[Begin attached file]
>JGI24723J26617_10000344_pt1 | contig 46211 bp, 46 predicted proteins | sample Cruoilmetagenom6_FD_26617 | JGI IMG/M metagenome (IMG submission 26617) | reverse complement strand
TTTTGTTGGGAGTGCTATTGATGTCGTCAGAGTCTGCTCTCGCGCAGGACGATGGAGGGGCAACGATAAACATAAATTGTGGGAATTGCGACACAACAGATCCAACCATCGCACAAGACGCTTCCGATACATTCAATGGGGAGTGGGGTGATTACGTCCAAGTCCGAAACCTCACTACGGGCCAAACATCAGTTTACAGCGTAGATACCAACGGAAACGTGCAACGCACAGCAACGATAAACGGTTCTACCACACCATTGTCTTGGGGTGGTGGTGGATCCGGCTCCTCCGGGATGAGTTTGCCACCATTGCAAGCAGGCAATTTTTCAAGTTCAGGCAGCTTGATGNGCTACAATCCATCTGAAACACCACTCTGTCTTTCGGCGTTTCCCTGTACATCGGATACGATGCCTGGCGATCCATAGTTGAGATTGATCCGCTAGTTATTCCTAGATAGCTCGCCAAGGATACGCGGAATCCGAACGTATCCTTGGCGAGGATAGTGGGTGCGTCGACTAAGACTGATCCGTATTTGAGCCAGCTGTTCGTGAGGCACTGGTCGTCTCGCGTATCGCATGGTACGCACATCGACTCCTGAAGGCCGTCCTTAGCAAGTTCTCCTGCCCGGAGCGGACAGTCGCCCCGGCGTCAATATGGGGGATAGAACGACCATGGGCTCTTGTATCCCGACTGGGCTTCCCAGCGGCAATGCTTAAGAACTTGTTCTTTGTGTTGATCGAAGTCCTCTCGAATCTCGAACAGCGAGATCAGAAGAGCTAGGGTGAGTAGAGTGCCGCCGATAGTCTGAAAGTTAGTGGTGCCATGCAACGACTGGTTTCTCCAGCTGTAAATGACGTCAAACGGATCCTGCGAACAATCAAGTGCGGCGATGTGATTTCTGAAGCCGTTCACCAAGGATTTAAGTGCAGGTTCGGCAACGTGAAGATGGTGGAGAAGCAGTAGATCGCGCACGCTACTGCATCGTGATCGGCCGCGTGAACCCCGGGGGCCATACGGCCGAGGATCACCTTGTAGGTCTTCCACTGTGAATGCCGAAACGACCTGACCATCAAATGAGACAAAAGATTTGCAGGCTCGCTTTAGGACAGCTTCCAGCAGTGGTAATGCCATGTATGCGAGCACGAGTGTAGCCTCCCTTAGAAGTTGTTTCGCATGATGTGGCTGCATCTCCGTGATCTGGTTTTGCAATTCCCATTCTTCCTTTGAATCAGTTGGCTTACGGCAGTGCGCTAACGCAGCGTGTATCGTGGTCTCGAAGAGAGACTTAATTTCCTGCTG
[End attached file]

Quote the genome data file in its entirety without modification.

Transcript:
>JGI24723J26617_10000344_pt1 | contig 46211 bp, 46 predicted proteins | sample Cruoilmetagenom6_FD_26617 | JGI IMG/M metagenome (IMG submission 26617) | reverse complement strand
TTTTGTTGGGAGTGCTATTGATGTCGTCAGAGTCTGCTCTCGCGCAGGACGATGGAGGGGCAACGATAAACATAAATTGTGGGAATTGCGACACAACAGATCCAACCATCGCACAAGACGCTTCCGATACATTCAATGGGGAGTGGGGTGATTACGTCCAAGTCCGAAACCTCACTACGGGCCAAACATCAGTTTACAGCGTAGATACCAACGGAAACGTGCAACGCACAGCAACGATAAACGGTTCTACCACACCATTGTCTTGGGGTGGTGGTGGATCCGGCTCCTCCGGGATGAGTTTGCCACCATTGCAAGCAGGCAATTTTTCAAGTTCAGGCAGCTTGATGNGCTACAATCCATCTGAAACACCACTCTGTCTTTCGGCGTTTCCCTGTACATCGGATACGATGCCTGGCGATCCATAGTTGAGATTGATCCGCTAGTTATTCCTAGATAGCTCGCCAAGGATACGCGGAATCCGAACGTATCCTTGGCGAGGATAGTGGGTGCGTCGACTAAGACTGATCCGTATTTGAGCCAGCTGTTCGTGAGGCACTGGTCGTCTCGCGTATCGCATGGTACGCACATCGACTCCTGAAGGCCGTCCTTAGCAAGTTCTCCTGCCCGGAGCGGACAGTCGCCCCGGCGTCAATATGGGGGATAGAACGACCATGGGCTCTTGTATCCCGACTGGGCTTCCCAGCGGCAATGCTTAAGAACTTGTTCTTTGTGTTGATCGAAGTCCTCTCGAATCTCGAACAGCGAGATCAGAAGAGCTAGGGTGAGTAGAGTGCCGCCGATAGTCTGAAAGTTAGTGGTGCCATGCAACGACTGGTTTCTCCAGCTGTAAATGACGTCAAACGGATCCTGCGAACAATCAAGTGCGGCGATGTGATTTCTGAAGCCGTTCACCAAGGATTTAAGTGCAGGTTCGGCAACGTGAAGATGGTGGAGAAGCAGTAGATCGCGCACGCTACTGCATCGTGATCGGCCGCGTGAACCCCGGGGGCCATACGGCCGAGGATCACCTTGTAGGTCTTCCACTGTGAATGCCGAAACGACCTGACCATCAAATGAGACAAAAGATTTGCAGGCTCGCTTTAGGACAGCTTCCAGCAGTGGTAATGCCATGTATGCGAGCACGAGTGTAGCCTCCCTTAGAAGTTGTTTCGCATGATGTGGCTGCATCTCCGTGATCTGGTTTTGCAATTCCCATTCTTCCTTTGAATCAGTTGGCTTACGGCAGTGCGCTAACGCAGCGTGTATCGTGGTCTCGAAGAGAGACTTAATTTCCTGCTG